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What are the optimal gauges of strings for Drop C tuning (C G C F A D) for electric guitar? Since this involves lowering the pitch of all the strings, heavier string gauges would be helpful; I need to to know how to select the proper ones.

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Shopping recommendations are off-topic; see the FAQ. We do have a couple questions on how to select string gauges and so on, so you might want to check them out. –  Matthew Read Jan 30 '12 at 18:21
    
I don't think he's making a shopping request. He's asking for which gauges of strings will work. So I will edit the question and vote to re-open. –  Wheat Williams May 6 '12 at 1:46
    
Here is a link that includes the D'Addario company's PDF string gauge and tuning guide, which is a great help in these matters. music.stackexchange.com/a/3716/1044 –  Wheat Williams May 6 '12 at 1:48

6 Answers 6

up vote 3 down vote accepted

When I discovered Open F (C F C F A C), I hunted for strings until I found a set called George Benson Signature from Thomastik. I use the flats (.014 .018 .021w .031 .041 .055), but they have roundwounds, too. 14s are the biggest strings I've found that are still packaged as a regular set; beyond that, you're in custom-set experimentation land.

You'll need a BIG string for that low C: probably a .053 or even .055. But you can go a little lighter on top, if you want (14 is pretty extreme for D, I think).

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It all depends on which gauge string you are playing in standard tuning. Think of each half-step of down tuning a gauge. For example, I play in standard with 10 gauge string set. If I drop down to e flat, 1 half step, they will feel like 9 gauge, so I use a 11 gauge set for my guitar I have set up for e flat tuning. For 2 whole step (C tuning), I would pick 14 gauge, as it will feel like 10 gauge but in drop C tuning (down 2 whole steps). Most stuff is in C tuning with the low string dropped down another step, like Drop D but down 2 whole steps. This keeps the guitar string tension close to what you are used to, as there is nothing worse than playing with 10 gauges, then all of a sudden dropping it down a step and boom... you feel like it's rubber bands (8 gauges). If you are going to always be playing with the low string dropped more than the others, like Drop B flat, you may want to get the low string in the next heavier gauge.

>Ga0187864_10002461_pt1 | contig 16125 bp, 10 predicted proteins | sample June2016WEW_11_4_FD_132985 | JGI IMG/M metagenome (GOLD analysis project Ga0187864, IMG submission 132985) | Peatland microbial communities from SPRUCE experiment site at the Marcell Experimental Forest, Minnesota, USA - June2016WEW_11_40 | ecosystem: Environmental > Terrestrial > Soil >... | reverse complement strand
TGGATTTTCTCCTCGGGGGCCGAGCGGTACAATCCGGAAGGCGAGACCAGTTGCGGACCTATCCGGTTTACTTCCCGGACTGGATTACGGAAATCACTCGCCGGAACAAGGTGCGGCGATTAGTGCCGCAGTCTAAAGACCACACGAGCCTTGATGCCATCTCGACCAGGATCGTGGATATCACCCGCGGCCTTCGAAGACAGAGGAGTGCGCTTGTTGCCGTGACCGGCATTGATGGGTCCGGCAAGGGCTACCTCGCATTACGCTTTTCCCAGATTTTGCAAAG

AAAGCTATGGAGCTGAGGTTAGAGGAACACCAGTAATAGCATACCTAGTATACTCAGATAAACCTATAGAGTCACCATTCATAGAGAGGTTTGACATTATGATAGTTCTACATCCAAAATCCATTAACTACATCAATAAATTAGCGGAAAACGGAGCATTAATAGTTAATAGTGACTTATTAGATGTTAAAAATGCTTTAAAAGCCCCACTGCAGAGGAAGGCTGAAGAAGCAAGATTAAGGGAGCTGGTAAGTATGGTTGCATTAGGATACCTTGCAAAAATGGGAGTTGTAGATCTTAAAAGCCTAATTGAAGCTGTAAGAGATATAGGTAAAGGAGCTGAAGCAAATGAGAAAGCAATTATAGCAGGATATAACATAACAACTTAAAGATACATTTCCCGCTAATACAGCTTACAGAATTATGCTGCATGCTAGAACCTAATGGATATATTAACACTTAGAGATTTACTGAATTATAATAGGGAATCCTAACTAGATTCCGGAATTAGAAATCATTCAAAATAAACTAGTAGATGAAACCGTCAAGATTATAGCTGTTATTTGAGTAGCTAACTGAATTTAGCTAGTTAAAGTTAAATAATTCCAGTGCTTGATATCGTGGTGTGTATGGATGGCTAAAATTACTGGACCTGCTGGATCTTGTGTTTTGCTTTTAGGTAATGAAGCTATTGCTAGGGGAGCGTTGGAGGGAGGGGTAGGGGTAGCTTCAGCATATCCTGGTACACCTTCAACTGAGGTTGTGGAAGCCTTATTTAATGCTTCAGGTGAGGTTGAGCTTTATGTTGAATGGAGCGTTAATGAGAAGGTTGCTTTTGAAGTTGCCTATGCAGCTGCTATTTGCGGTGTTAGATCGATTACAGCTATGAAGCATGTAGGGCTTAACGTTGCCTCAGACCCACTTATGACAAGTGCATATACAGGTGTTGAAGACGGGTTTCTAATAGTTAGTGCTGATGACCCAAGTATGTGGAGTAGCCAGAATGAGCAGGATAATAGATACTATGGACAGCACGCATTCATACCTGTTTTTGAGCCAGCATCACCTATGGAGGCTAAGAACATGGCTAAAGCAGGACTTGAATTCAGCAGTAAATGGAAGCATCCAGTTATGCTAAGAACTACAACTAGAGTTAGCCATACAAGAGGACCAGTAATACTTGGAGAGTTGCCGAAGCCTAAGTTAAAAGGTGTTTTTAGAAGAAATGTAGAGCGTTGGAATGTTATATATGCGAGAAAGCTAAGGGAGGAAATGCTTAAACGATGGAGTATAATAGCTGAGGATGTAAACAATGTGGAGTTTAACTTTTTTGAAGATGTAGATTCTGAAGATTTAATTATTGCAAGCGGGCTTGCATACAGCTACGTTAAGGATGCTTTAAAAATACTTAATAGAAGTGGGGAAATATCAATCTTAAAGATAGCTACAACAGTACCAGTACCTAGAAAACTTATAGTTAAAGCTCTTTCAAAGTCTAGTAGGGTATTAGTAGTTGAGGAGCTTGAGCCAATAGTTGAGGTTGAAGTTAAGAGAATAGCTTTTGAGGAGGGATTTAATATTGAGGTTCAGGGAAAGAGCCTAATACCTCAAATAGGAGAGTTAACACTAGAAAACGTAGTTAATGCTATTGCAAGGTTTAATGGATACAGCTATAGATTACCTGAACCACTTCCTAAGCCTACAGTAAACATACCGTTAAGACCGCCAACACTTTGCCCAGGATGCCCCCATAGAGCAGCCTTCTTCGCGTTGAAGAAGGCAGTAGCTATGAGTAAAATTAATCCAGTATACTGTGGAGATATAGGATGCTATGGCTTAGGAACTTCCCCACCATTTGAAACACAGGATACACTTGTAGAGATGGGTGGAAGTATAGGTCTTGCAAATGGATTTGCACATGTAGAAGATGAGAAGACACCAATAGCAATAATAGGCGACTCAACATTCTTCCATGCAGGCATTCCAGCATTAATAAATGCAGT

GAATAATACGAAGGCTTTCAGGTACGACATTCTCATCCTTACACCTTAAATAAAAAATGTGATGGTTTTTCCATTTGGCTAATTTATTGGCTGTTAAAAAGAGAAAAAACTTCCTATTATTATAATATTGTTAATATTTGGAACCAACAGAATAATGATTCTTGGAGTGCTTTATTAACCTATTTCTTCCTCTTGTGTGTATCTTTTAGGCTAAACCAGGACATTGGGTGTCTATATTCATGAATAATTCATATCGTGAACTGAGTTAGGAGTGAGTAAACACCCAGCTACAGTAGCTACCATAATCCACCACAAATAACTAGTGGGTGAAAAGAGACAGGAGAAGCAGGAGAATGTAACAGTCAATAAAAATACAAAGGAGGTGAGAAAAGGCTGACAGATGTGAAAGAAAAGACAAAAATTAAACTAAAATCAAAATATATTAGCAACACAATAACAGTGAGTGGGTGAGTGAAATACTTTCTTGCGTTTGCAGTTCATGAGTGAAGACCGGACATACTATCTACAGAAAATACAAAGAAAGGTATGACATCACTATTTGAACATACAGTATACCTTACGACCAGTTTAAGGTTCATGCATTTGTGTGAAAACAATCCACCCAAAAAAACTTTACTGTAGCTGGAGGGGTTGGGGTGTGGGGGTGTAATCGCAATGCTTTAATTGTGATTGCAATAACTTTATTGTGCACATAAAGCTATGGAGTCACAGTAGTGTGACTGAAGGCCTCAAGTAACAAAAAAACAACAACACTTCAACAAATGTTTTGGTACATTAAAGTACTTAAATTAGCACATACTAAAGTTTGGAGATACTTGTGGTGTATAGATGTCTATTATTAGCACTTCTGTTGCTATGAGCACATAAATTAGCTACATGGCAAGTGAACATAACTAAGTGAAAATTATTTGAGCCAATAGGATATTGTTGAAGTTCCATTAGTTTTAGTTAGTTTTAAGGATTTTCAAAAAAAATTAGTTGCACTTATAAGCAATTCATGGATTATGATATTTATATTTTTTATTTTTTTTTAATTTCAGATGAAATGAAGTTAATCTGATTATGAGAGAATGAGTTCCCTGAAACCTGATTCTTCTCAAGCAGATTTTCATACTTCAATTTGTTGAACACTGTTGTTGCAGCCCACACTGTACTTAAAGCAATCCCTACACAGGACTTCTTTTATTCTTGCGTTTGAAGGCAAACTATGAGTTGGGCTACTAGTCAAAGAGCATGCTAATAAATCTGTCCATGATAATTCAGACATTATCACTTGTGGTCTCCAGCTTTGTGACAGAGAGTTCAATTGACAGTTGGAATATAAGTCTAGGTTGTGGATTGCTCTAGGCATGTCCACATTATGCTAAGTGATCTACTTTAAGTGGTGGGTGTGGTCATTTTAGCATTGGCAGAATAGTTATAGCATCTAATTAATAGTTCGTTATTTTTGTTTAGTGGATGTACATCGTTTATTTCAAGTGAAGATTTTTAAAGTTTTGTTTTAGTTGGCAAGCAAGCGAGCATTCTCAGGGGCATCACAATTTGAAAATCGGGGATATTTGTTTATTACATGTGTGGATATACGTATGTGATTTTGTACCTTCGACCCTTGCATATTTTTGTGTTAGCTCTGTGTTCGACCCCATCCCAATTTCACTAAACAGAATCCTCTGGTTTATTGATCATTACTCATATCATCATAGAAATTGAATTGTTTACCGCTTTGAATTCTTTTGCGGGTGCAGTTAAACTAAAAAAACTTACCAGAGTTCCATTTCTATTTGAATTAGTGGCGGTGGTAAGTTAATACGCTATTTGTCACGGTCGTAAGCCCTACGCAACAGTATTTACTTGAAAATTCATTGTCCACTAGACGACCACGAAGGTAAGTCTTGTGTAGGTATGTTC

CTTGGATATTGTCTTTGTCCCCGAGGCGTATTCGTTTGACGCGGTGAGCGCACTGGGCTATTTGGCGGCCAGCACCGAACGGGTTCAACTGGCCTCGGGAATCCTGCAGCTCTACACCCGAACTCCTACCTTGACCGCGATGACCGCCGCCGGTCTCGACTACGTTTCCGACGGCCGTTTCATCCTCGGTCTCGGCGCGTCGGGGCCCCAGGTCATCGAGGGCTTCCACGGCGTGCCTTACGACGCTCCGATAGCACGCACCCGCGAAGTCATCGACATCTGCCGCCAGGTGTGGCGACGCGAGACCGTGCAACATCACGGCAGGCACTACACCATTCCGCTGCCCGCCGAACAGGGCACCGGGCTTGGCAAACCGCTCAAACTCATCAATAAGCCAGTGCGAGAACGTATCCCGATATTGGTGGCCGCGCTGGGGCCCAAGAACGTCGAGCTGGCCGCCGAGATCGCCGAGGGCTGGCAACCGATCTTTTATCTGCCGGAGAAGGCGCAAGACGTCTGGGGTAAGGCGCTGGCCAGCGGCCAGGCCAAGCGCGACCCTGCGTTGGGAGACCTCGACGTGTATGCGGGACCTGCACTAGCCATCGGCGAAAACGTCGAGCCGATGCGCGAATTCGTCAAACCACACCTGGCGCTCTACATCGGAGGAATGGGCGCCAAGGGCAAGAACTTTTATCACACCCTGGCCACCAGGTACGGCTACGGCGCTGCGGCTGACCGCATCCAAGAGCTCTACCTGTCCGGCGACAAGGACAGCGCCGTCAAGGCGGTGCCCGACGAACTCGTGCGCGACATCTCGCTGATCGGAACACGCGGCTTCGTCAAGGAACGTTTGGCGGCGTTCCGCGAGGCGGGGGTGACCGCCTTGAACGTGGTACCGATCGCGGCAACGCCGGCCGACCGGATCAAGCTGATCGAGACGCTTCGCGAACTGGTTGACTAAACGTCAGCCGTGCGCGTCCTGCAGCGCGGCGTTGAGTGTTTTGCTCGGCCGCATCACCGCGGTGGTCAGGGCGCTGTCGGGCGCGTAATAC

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+1 Very nice formula "half-step=1 gauge difference". Welcome to the site! –  luser droog Jan 19 '13 at 21:28

I used slinky strings called not even slinky. Those are what I used when I dropped tuned my guitar to that level

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I use that gauge for Drop C and C tunings. Ernie Ball's "Not Even Slinky" are 12-56 strings. ernieball.com/products/electric-strings/1726/… –  Julien N Jan 30 '12 at 11:12

String manufacturers publish tables showing gauge/tension/pitch. See: How do I use string gauge tables?

First, decide what tension you want your strings to be at. Do that by looking up the tension of your preferred strings at standard tuning.

Then, for each string, find the string gauge that gives the pitch you want at close to that tension.

Armed with that information, you can either:

  • Just buy the strings individually
  • Find a pre-packaged set that's close enough
  • Find a pre-packaged set that you can augment with individual strings
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Ive played, drop C and standard C for years and 11 to 50 or 52 is plenty good. You don't want to tight to loose the break up but not too loose to where it sounds muddy. 11s are the way to go bro.

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I'd like to notice that all dropped tunings require the last string to be thick enough. This is important because string manufacturers usually don't consider the last string to be dropped, so its tension is likely to be insufficient.

Personally, I'd prefer 11-56 or 58 for Drop C.

Also, you can use string tension applet to get some solid numbers and to find out how string gauges and tuning affect the tension.

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